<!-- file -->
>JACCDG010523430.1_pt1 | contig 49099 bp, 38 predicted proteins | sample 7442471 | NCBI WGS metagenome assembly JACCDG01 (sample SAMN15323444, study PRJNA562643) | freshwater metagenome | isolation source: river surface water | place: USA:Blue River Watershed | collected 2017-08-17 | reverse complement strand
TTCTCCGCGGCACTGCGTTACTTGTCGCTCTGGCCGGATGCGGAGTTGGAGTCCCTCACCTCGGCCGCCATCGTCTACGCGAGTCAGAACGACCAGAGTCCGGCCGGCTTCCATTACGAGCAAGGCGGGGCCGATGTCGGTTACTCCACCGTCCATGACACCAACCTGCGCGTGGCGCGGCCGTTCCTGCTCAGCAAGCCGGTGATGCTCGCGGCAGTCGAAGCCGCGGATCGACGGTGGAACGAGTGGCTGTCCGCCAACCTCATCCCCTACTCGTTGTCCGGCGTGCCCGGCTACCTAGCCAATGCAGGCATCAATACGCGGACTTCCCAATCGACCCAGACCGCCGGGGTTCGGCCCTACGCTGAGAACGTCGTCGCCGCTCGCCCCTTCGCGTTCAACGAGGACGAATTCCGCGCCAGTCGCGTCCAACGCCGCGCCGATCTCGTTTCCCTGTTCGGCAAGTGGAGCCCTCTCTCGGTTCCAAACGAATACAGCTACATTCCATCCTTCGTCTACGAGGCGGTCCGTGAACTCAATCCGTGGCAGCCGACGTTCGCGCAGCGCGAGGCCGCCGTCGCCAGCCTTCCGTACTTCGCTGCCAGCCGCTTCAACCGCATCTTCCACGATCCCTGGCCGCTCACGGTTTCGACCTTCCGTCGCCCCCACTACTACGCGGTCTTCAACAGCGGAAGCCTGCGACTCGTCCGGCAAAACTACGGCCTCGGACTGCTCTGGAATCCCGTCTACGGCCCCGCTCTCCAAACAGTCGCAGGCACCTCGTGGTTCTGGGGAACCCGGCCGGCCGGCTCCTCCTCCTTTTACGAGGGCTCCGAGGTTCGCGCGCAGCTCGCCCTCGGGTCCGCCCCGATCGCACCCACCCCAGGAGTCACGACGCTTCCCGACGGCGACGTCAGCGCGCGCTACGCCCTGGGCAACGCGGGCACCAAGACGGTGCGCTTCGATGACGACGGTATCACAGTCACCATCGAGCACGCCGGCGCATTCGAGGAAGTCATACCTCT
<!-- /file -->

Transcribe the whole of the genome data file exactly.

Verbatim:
>JACCDG010523430.1_pt1 | contig 49099 bp, 38 predicted proteins | sample 7442471 | NCBI WGS metagenome assembly JACCDG01 (sample SAMN15323444, study PRJNA562643) | freshwater metagenome | isolation source: river surface water | place: USA:Blue River Watershed | collected 2017-08-17 | reverse complement strand
TTCTCCGCGGCACTGCGTTACTTGTCGCTCTGGCCGGATGCGGAGTTGGAGTCCCTCACCTCGGCCGCCATCGTCTACGCGAGTCAGAACGACCAGAGTCCGGCCGGCTTCCATTACGAGCAAGGCGGGGCCGATGTCGGTTACTCCACCGTCCATGACACCAACCTGCGCGTGGCGCGGCCGTTCCTGCTCAGCAAGCCGGTGATGCTCGCGGCAGTCGAAGCCGCGGATCGACGGTGGAACGAGTGGCTGTCCGCCAACCTCATCCCCTACTCGTTGTCCGGCGTGCCCGGCTACCTAGCCAATGCAGGCATCAATACGCGGACTTCCCAATCGACCCAGACCGCCGGGGTTCGGCCCTACGCTGAGAACGTCGTCGCCGCTCGCCCCTTCGCGTTCAACGAGGACGAATTCCGCGCCAGTCGCGTCCAACGCCGCGCCGATCTCGTTTCCCTGTTCGGCAAGTGGAGCCCTCTCTCGGTTCCAAACGAATACAGCTACATTCCATCCTTCGTCTACGAGGCGGTCCGTGAACTCAATCCGTGGCAGCCGACGTTCGCGCAGCGCGAGGCCGCCGTCGCCAGCCTTCCGTACTTCGCTGCCAGCCGCTTCAACCGCATCTTCCACGATCCCTGGCCGCTCACGGTTTCGACCTTCCGTCGCCCCCACTACTACGCGGTCTTCAACAGCGGAAGCCTGCGACTCGTCCGGCAAAACTACGGCCTCGGACTGCTCTGGAATCCCGTCTACGGCCCCGCTCTCCAAACAGTCGCAGGCACCTCGTGGTTCTGGGGAACCCGGCCGGCCGGCTCCTCCTCCTTTTACGAGGGCTCCGAGGTTCGCGCGCAGCTCGCCCTCGGGTCCGCCCCGATCGCACCCACCCCAGGAGTCACGACGCTTCCCGACGGCGACGTCAGCGCGCGCTACGCCCTGGGCAACGCGGGCACCAAGACGGTGCGCTTCGATGACGACGGTATCACAGTCACCATCGAGCACGCCGGCGCATTCGAGGAAGTCATACCTCT